In 1996, the BCCIEP was reorganized. According to Gail Wolford, “through a process of discussion and consensus-building’ the Black Cultural Center (BCC) was separated from the Interracial Education Program and was placed in the Labor and Student Life Division. Its new mission included providing support services for African-American students and organizations, administering African-American service and outreach programs, and creating a hospitable environment for minority students, faculty and staff (Wolford).86 A new director was hired. Ironically, even though the BCC and BCCIEP were different, one problem still existed: it was 2002 before an administrative assistant was hired for the BCC. As with the Director of the BCCIEP, the Director of the BCC was expected to do everything.
In 1997, Cora Newell-Withrow was appointed the Director of Black Studies on a temporary basis. After her retirement in 1998, Academic Vice-President and Provost Steve Boyce and the Black Studies Advisory Board agreed upon the creation of a permanent position. After a national search, the Director of the Black Studies Program was hired in August 1999. On May 11, 2006, Berea College faculty approved the major in African and African American Studies (Canterbury).87
In terms of faculty and administrators, the changes have been less dramatic than the increase in African American students. In 2005-2006, out of 130 total full-time teaching faculty, 8% were African American (Institutional Characteristics).88 Historically, at least eight faculty of African descent have received tenure; only one has been denied. Still, no African Americans have been a vice-president, provost or an academic dean. However, two have served at the next administrative level: the Associate Dean of the Faculty from 2002-2006 and the Associate Provost for Advising and Academic Success from 2004-2008. They have also been recipients of major faculty and staff awards: Paul C. Hager Award for Excellence in Advising Award, the Elizabeth Perry Miles Award for Community Service, and the Seabury Award for Excellence in Teaching.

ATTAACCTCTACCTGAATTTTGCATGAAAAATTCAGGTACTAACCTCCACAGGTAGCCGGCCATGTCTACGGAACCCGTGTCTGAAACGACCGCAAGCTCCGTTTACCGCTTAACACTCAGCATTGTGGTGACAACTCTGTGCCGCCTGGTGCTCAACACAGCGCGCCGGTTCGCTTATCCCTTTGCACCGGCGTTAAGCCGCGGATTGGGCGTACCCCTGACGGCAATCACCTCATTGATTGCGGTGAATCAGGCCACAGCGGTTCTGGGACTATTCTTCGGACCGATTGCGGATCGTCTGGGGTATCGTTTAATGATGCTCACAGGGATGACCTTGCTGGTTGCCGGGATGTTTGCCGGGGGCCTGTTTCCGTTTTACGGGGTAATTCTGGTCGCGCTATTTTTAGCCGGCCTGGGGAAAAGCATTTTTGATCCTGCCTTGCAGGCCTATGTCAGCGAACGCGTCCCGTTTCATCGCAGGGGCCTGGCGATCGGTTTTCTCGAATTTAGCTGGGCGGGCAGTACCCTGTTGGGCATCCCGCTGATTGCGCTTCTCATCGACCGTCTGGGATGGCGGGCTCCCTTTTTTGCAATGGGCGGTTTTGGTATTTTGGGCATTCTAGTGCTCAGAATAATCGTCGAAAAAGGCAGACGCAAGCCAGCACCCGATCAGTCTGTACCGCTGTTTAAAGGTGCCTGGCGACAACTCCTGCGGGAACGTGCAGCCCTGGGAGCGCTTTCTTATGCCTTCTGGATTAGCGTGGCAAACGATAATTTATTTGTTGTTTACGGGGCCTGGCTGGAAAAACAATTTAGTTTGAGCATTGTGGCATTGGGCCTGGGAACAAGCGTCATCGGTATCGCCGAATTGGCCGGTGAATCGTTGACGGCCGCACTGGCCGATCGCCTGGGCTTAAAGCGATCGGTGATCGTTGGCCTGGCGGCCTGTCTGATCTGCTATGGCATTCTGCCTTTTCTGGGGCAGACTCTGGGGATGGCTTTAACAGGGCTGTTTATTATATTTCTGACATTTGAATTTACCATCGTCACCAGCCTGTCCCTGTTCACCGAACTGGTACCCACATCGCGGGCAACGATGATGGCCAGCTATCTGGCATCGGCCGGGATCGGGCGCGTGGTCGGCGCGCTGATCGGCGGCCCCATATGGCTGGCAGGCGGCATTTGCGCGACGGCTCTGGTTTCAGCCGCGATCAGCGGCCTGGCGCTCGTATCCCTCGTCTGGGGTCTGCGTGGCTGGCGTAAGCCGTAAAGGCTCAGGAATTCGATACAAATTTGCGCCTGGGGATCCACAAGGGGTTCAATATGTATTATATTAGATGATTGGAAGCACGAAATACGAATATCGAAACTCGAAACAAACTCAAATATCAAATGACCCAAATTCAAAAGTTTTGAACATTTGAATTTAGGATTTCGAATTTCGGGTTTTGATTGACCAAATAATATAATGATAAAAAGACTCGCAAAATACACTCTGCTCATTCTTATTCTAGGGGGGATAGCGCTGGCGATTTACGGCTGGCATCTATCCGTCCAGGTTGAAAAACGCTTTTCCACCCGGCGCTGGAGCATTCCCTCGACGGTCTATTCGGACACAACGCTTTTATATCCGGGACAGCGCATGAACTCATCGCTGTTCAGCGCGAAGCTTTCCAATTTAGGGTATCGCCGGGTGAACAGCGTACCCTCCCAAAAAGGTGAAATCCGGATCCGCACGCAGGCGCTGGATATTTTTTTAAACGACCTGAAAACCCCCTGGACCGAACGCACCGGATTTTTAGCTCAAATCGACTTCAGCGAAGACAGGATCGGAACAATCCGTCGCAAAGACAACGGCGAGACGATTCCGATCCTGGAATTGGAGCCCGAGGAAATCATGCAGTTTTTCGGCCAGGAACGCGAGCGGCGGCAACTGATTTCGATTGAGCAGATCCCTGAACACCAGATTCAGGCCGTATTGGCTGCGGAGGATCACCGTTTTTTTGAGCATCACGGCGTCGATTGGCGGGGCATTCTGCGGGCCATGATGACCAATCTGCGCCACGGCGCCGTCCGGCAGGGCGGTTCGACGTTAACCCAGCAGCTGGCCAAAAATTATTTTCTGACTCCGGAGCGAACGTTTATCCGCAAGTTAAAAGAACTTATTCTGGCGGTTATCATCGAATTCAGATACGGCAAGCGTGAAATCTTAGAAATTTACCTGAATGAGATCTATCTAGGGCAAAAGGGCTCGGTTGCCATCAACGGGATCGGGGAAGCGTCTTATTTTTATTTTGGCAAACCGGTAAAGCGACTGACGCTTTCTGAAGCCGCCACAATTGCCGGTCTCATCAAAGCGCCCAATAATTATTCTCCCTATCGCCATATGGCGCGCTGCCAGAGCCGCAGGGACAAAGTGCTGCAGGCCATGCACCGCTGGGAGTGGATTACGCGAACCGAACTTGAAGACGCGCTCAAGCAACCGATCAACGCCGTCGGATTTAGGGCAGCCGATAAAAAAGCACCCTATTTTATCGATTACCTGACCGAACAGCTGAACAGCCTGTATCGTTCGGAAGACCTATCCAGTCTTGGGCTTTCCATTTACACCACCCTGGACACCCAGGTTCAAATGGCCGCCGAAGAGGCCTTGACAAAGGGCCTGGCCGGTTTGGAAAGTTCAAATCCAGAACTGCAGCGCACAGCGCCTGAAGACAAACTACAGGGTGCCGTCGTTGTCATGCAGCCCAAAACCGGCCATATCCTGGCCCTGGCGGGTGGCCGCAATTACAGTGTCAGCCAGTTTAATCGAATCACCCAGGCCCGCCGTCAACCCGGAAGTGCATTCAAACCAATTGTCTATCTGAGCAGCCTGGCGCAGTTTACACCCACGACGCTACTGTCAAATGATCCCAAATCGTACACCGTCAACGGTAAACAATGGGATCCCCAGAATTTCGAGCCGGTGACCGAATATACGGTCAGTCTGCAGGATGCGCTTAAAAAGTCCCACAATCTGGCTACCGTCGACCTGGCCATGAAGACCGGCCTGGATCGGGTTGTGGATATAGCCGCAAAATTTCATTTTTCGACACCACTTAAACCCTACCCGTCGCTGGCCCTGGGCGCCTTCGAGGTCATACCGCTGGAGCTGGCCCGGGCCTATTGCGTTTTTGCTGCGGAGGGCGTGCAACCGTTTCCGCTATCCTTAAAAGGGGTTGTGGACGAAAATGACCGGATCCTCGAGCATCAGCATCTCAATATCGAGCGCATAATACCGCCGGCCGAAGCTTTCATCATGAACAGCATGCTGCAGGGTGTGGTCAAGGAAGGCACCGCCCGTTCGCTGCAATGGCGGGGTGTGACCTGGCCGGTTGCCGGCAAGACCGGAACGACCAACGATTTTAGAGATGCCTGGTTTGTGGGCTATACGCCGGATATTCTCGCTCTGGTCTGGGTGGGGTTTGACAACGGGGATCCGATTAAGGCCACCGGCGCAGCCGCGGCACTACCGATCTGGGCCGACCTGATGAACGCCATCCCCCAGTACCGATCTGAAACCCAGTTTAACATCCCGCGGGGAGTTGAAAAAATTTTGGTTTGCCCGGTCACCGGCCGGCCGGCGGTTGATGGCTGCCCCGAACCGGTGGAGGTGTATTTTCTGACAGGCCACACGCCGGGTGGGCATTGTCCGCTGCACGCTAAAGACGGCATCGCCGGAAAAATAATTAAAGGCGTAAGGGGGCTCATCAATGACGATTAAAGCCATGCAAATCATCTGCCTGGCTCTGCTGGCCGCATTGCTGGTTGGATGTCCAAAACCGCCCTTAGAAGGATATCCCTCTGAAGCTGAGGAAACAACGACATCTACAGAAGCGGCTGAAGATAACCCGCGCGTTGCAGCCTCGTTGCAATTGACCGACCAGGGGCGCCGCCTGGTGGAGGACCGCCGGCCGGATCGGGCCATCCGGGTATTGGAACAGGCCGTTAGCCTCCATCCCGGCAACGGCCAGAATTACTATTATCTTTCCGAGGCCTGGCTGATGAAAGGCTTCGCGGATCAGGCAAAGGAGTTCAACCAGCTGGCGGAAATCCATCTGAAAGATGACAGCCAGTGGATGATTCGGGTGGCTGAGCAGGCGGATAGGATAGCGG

A new General Education curriculum was implemented in 2006. One of the required core courses, Writing Seminar II: Identity and Diversity in the United States, engages “all students on issues close to the historic mission of the College—race, gender, Appalachia, and class. Initially, each section explores the story of Berea, including as it relates to the unifying themes of GSTR 210” (Berea College Catalog 129).89 In addition, every student is required to “develop an understanding and appreciation of diversity through the study of one or more of those groups central to Berea Commitments: African-American, Appalachian, and/or Women” (Berea College Catalog 29).90 Students must pass at least one course designated by the Committee on General Education that fulfills this requirement. Interestingly, since the General Education program was first implemented in 1970, African-American, Appalachian, and Women Studies courses have always been in the same category and as a result, compete against each other for students.